Now if it is demanded why God pities that one part and forsakes and leaves and abandons the other, there is no other answer but that it so pleases him. Upon the preaching of the gospel in a place, some will be affected with lively faith in their hearts and others will go away as they came without benefiting at all, or else they harden themselves against God and betray the stubbornness that was hidden in them before. What is the reason for this difference? Even this, that God directs the one sort by his Holy Spirit and leaves the other sort in their natural corruption.

You see then that the thing in which Godís goodness shines forth most to us, is that by the preaching of the gospel to us we have, as it were, a token that he has pitied us, loves us, calls us and allures us to him. But when the doctrine preached to us is received by us with heart and affection, that is yet a further and more special token by which we perceive that God intends to be our Father and has adopted us to be his children. Not without reason, then, St. Paul says in this passage that we are blessed by God even according to His election of us beforehand. For it is not that we have come to him; it is not that we have sought him. But the saying of the prophet Isaiah [65:1] must be fulfilled in every respect, namely, that God shows himself to such as did not seek him, and that such as were far off see him near at hand, and then he say to them, ĎHere I am, here I am. Although you have despised me, yet I vouchsafe to come to you because I have a care for your salvation.í Thus we see what St. Paul was aiming at in this passage.Ē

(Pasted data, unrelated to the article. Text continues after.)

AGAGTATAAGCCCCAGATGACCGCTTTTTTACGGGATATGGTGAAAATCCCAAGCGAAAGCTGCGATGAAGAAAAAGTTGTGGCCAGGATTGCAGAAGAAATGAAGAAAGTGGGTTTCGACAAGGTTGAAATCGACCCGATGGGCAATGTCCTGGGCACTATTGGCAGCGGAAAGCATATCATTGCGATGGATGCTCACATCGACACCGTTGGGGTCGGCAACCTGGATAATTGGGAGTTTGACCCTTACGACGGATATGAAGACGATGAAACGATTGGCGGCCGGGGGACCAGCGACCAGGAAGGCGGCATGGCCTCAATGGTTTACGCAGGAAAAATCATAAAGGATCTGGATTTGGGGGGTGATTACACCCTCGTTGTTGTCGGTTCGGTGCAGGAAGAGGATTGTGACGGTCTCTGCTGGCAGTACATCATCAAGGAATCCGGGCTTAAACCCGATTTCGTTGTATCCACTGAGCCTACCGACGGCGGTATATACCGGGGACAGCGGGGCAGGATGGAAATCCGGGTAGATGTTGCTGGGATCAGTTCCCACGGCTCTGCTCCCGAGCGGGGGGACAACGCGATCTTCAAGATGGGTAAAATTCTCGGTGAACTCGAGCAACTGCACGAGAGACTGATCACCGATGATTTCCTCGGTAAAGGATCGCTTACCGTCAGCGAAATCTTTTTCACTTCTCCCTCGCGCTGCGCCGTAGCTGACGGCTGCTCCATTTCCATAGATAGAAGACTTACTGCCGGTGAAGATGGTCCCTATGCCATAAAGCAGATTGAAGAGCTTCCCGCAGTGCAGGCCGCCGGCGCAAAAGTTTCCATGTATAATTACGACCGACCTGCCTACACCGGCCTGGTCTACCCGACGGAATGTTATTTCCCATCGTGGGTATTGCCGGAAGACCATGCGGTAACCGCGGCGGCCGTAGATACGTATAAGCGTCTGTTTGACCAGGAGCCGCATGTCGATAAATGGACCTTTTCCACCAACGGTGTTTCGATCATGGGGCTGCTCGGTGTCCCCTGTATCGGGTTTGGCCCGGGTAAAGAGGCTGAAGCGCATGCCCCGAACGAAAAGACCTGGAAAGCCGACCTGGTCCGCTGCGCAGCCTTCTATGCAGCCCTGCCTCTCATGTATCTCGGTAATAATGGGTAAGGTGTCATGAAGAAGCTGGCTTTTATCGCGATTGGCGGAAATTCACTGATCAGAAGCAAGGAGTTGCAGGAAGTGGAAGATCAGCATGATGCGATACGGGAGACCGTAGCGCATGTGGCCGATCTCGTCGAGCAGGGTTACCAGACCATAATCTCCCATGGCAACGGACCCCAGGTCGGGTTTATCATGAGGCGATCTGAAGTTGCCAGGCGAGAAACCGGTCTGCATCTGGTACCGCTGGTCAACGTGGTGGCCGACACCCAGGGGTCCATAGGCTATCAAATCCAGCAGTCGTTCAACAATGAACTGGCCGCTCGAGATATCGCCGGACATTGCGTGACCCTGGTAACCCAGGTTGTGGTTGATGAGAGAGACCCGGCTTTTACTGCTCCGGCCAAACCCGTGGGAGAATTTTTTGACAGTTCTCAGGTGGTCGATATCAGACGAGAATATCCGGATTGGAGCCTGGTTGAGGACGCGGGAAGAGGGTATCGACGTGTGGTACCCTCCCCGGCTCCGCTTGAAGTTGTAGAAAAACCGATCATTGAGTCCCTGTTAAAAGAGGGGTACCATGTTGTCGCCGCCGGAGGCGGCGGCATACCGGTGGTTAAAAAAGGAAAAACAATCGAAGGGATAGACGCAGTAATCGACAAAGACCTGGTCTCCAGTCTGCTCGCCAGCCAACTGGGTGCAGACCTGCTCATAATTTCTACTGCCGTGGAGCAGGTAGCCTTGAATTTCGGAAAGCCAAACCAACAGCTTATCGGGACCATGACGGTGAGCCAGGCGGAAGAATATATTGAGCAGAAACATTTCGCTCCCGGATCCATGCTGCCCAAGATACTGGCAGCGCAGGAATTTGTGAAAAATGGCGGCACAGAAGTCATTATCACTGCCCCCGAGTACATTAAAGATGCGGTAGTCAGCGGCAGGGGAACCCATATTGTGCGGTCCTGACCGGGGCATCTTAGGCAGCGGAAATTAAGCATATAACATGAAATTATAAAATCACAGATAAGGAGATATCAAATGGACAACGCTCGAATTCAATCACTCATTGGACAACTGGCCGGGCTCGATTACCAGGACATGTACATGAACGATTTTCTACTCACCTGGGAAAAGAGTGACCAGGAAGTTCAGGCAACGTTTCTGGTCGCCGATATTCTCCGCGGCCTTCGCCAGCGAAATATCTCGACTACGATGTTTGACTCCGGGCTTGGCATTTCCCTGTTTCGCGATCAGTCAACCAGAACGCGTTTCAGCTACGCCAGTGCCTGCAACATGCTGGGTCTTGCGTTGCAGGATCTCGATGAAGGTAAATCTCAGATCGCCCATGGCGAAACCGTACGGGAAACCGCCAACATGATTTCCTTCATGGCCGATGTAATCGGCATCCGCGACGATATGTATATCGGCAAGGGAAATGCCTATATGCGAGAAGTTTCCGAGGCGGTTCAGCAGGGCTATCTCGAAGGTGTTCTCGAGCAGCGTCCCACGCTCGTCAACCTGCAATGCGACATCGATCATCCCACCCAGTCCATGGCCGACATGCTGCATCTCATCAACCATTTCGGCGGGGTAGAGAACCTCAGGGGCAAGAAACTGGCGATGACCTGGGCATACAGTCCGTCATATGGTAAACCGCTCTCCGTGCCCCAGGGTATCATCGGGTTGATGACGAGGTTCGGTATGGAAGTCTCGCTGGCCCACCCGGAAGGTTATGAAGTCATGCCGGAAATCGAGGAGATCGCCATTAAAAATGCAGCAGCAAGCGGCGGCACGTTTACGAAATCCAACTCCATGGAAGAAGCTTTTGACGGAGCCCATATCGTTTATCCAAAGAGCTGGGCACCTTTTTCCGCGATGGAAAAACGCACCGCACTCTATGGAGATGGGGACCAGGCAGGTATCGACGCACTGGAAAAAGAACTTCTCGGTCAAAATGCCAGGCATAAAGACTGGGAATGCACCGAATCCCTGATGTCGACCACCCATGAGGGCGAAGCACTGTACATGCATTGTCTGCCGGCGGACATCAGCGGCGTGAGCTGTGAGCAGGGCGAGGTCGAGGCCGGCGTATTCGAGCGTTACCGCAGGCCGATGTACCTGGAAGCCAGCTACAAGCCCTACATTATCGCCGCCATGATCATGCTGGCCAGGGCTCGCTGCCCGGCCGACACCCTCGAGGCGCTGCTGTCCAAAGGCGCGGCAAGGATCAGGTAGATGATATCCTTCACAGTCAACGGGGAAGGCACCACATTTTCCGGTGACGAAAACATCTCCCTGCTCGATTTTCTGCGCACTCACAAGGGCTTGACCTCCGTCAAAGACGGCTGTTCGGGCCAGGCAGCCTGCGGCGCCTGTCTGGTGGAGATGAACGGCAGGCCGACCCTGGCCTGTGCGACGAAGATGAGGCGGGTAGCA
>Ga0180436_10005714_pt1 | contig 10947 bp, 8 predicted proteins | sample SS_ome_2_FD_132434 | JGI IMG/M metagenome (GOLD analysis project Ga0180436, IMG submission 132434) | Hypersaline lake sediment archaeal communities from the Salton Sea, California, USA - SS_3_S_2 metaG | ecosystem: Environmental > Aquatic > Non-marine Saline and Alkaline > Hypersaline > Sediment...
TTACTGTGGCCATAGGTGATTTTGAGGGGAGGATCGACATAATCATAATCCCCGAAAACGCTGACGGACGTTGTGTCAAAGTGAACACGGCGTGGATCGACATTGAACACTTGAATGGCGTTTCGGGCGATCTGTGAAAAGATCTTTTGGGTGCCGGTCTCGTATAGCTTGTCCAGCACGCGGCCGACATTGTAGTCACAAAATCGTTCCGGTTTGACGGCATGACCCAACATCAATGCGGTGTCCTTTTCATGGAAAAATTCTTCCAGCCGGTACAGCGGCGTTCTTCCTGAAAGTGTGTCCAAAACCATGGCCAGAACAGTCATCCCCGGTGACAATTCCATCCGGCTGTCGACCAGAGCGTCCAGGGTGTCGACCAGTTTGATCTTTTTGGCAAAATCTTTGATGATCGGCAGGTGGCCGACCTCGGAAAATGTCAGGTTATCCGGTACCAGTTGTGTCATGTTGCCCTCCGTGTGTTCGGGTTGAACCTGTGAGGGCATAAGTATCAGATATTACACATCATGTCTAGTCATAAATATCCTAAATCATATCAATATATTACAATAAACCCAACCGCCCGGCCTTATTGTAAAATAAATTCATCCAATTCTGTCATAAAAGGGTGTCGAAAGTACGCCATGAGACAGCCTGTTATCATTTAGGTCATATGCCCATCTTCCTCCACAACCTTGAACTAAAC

In short, we have to note here that we shall never know where our salvation comes from till we have lifted up our minds to Godís eternal counsel by which he has chosen whom he pleased and left the remainder in their confusion and ruin. Now then it is no marvel that some men think this doctrine to be strange and hard, for it does not fit in at all with manís natural understanding. If a man asks of the philosophers, they will always tell him that God loves such as are worthy of it, and that, since virtue pleases him, he also marks out such as are given that way to claim them for his people. You see then that, after our own imagination, we shall judge that God puts no other difference between men, in loving some and in hating others, than each manís own worthiness and deserving. But, at the same time, let us also remember that in our own understanding there is nothing but vanity and that we must not measure God by our own yardstick, and that it is too excessive a presumption to impose law upon God so that it would not be lawful for him to do anything but that which we could conceive and which might seem just in our eyes.Ē

ďYou see then that the reason why some men find this doctrine hard and irksome is because they are too much wedded to their own opinion and cannot submit themselves to Godís wisdom, to receive his sayings soberly and modestly. And truly we ought to take warning from what St. Paul says, namely, that the natural man does not understand Godís secrets but regards them as stark foolishness [1 Cor. 2:14] And why? Because we are not his counsellors but must have things revealed to us by his Holy Spirit, or else we shall never know them, and we must have them in such a measure as he gives them to us.
~ John Calvin